Trivium Art HistoryThemes in Art

Badass Female ArtistsCorrecting the record

It should be obvious to say that women and art by women have been systematically overlooked and minimized in their own time, and often lost and forgotten by recorded history. For generations, the household names in art history have been male. Despite this, every single era and art movement has been shaped by the women who persevered against patriarchal bias to bring their individual perspective to art, innovate mediums, record their lives and challenge society's understanding of gender.

Trivium is working to amass a diverse, global library of female artists, from history's favorites like Frida Kahlo and Georgia O'Keeffe to the medieval polymaths Hildegard von Bingen and Herrad of Landsburg, and the self-taught masters Chaïbia Talal and Baya Mahieddine. This is an always-growing collection of artworks, biographies and stories. If there's a badass female artist we should profile, please let us know at info@arthistoryproject.com.

Read More

Agnes Martin

On inwardness and silence

1912-2004

Aisha Galimbaeva

Women, flowers and daily life in Kazakhstan

1917-2008

Aleksandra Ekster

Rhythm and dynamic movement

1882-1949

Alice Neel

The unblinking anxiety of modern life

1900-1984

Alma Thomas

Tackling abstraction at 75

1891-1978

Amrita Sher-Gil

The truncated lives of women

1913-1941

Ana Mercedes Hoyos

Investigating art history in paint

1942-2014

Angelica Kauffmann

A feminist prodigy charms the European elite

1741-1807

Anita Magsaysay-Ho

Paint until you're 90, then keep painting

1914-2012

Anna Ancher

Quiet portraits of daily life

1859-1935

Anne Goldthwaite

Artist turns modernism into equal rights activism

1869-1944

Artemisia Gentileschi

Heads will roll

1593-1656

Barbara Hepworth

The ovoid and its penetration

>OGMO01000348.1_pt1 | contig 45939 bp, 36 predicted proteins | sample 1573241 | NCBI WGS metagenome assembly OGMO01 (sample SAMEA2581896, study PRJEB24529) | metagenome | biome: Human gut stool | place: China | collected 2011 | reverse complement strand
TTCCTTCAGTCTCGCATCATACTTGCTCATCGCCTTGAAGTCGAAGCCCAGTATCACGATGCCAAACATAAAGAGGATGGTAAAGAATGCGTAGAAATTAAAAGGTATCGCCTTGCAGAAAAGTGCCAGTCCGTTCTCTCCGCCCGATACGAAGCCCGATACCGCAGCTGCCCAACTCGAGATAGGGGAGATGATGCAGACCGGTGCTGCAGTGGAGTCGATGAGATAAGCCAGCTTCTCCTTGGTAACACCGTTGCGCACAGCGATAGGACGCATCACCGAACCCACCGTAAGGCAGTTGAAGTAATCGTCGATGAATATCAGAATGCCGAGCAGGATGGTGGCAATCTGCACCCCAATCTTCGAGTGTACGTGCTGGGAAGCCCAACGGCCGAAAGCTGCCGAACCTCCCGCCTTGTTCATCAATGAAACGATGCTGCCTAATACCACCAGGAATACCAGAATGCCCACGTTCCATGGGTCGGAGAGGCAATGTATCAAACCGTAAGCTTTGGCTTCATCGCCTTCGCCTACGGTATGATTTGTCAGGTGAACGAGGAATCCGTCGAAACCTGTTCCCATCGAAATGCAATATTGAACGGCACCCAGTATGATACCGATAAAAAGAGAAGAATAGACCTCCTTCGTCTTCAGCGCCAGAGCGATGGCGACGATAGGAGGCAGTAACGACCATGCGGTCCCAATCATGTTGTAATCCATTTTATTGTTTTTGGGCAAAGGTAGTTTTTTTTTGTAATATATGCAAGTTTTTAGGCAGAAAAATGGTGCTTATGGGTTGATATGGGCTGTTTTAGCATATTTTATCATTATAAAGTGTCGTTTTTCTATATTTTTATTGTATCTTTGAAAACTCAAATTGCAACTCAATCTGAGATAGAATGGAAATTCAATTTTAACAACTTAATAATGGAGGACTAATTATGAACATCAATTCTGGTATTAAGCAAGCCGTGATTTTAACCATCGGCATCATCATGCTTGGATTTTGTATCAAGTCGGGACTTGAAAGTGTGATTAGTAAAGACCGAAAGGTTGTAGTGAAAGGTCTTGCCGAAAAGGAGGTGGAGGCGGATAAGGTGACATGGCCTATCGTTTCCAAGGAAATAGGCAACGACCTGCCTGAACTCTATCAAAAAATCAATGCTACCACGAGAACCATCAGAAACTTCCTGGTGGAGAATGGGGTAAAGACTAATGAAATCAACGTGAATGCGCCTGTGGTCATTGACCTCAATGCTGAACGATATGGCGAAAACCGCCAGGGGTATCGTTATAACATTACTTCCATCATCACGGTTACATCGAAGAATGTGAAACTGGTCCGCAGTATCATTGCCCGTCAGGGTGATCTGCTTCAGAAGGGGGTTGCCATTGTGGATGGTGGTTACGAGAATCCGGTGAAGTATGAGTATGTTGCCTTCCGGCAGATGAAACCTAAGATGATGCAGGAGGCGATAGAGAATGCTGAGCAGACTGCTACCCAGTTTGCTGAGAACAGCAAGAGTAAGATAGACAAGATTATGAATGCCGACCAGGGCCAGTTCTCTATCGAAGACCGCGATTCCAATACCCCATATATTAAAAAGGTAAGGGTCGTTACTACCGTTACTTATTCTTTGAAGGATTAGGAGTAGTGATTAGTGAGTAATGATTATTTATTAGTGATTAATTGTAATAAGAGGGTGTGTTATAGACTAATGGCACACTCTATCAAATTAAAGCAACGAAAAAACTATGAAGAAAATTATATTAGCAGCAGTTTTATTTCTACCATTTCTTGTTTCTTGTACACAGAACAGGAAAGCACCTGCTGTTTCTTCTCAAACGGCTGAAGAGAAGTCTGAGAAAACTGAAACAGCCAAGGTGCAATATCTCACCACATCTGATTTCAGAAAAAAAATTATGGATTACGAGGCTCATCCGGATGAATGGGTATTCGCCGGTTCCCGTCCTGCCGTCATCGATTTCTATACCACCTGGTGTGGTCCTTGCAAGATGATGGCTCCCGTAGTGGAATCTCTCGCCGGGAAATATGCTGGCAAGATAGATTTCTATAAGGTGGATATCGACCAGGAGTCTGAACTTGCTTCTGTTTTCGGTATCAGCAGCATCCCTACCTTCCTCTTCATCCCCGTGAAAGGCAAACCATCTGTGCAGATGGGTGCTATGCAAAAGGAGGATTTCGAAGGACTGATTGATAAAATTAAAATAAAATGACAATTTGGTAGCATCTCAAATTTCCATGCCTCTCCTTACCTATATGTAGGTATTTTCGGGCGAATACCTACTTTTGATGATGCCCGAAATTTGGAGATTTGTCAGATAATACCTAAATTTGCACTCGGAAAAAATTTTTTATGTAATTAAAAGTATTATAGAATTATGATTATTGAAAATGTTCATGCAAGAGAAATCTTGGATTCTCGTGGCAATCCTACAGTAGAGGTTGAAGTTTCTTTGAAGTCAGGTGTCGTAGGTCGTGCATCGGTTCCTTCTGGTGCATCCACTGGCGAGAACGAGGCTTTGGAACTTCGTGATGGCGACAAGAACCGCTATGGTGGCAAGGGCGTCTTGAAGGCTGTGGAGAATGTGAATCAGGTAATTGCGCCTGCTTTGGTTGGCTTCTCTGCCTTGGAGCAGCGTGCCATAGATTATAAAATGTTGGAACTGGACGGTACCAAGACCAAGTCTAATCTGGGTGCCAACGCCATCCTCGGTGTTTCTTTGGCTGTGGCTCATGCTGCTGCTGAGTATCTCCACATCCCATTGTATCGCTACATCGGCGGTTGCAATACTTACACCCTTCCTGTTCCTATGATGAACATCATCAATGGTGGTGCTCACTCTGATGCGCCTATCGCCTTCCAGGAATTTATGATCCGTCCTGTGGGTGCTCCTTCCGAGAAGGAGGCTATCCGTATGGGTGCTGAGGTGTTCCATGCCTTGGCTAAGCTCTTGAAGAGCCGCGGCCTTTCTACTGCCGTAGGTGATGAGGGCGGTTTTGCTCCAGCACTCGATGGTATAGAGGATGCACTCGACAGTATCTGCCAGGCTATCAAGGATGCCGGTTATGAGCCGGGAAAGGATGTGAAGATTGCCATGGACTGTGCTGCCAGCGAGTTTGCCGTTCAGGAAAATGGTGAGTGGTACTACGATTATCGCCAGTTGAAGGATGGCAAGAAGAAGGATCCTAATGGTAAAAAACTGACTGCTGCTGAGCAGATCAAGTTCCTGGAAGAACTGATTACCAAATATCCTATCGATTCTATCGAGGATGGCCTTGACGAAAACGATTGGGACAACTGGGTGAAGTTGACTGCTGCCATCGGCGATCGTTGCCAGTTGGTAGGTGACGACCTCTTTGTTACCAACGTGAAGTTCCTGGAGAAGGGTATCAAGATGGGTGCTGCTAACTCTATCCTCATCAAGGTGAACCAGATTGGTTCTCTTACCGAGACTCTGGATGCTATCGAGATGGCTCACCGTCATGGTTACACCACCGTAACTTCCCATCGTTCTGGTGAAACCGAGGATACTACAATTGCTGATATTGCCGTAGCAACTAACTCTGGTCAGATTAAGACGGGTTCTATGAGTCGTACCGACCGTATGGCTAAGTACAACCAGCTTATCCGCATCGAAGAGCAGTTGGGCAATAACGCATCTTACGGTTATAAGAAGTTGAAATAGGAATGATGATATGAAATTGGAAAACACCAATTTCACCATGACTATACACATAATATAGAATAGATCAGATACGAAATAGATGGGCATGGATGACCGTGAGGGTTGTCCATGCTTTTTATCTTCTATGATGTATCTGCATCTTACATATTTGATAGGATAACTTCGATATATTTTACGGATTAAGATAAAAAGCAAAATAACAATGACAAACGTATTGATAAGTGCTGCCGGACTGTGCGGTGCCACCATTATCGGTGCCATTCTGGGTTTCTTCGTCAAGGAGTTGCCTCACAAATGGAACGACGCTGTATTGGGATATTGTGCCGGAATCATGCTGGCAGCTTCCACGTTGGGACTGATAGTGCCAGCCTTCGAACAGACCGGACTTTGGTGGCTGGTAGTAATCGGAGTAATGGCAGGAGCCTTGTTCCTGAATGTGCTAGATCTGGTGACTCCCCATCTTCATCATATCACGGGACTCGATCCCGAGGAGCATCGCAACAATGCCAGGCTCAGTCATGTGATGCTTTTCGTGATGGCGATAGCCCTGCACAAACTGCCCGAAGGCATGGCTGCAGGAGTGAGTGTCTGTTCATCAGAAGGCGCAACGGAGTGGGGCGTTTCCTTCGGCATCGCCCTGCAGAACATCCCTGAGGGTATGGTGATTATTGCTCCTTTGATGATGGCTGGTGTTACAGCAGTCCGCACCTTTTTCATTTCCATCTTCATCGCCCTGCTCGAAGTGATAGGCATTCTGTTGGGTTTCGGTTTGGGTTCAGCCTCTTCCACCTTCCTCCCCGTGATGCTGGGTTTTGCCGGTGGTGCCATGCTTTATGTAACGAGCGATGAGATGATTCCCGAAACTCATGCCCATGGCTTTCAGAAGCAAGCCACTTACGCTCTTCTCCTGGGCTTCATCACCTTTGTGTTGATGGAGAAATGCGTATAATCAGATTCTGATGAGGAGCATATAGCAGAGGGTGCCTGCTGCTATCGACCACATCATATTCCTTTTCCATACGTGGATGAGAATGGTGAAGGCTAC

1903-1975

Baya Mahieddine

Queen Baya

1931-1998

Berthe Morisot

The soul of Impressionism

1841-1895

Chaïbia Talal

“A message of hope to all women”

1929-2004

Charmion von Wiegand

Beyond the grid

1896-1983

Clara Peeters

A mysterious woman paints hyperrealistic brunch

1589-1657

Dorothea Lange

Iconic photographer bar None

1895-1965

Dorothea Tanning

Exploring the strange world of dreams

1910-2012

Elaine de Kooning

Writer, teacher, and a natural painter

1918-1989

Elena Brockmann

Grabbing history painting by the horns

1865-1896

Élisabeth Chaplin

A life's worth of paintings dedicated to Florence

1890-1982

Élisabeth Vigée Le Brun

Painted for Marie Antoinette and never made a dime

1755-1842

Elisabetta Sirani

The mysterious death of a young art teacher

1638-1665

Elsa von Freytag-Loringhoven

A living collage

1874-1927

Emily Carr

Hard-smoking woman documents Canada's native people

1871-1945

Eva Hesse

Living materials

1936-1970

Evelyn De Morgan

"Art is eternal, but life is short…"

1855-1919

Fede Galizia

A woman in Italy invents the still life

1578-1630

Florine Stettheimer

Non-competitive art for the literati, gay and polyglot

1871-1944

Frida Kahlo

The exquisite agony of self-portraits

1907-1954

Georgia O'Keeffe

Sometimes a flower is just a flower

1887-1986

Giovanna Garzoni

Travel, socialize, paint lemons and beans

1600-1670

Gluck (Hannah Gluckstein)

Great painter and social icon

1895-1978

Gwendolen Mary John

Studies of silent women

1876-1939

Hannah Höch

Dissecting the 'new woman' through collage

1889-1978

Helen Frankenthaler

The joy of pure color

1928-2011

Herrad of Landsberg

A French abbess creates the first female-authored encyclopedia

1130-1195

Hildegard von Bingen

Scientist, feminist, typographer, musician — saint

1098-1179

Hilma af Klint

The world isn't ready

1862-1944

Irma Stern

Look at me

1894-1966

Ivana Kobilca

“I wanted to see everything in the world”

1861-1926

Jennie Augusta Brownscombe

Sentimentality and Colonialism

1850-1936

Joan Mitchell

Art as competitive sport

1925-1992

Judith Leyster

Jovial portraitist forgotten for 200 years

1609-1660

Judith Scott

Cocoons, totems and twins

1943-2005

Katsushika Ōi

Daughter of a master brings a new perspective to Edo Japan

1800-1866

Kay Sage

"I have built an ivory tower of despair"

1898-1963

Lavinia Fontana

Matriarch of the family business

1552-1614

More Themes in Art

Cats

Nudes

Flowers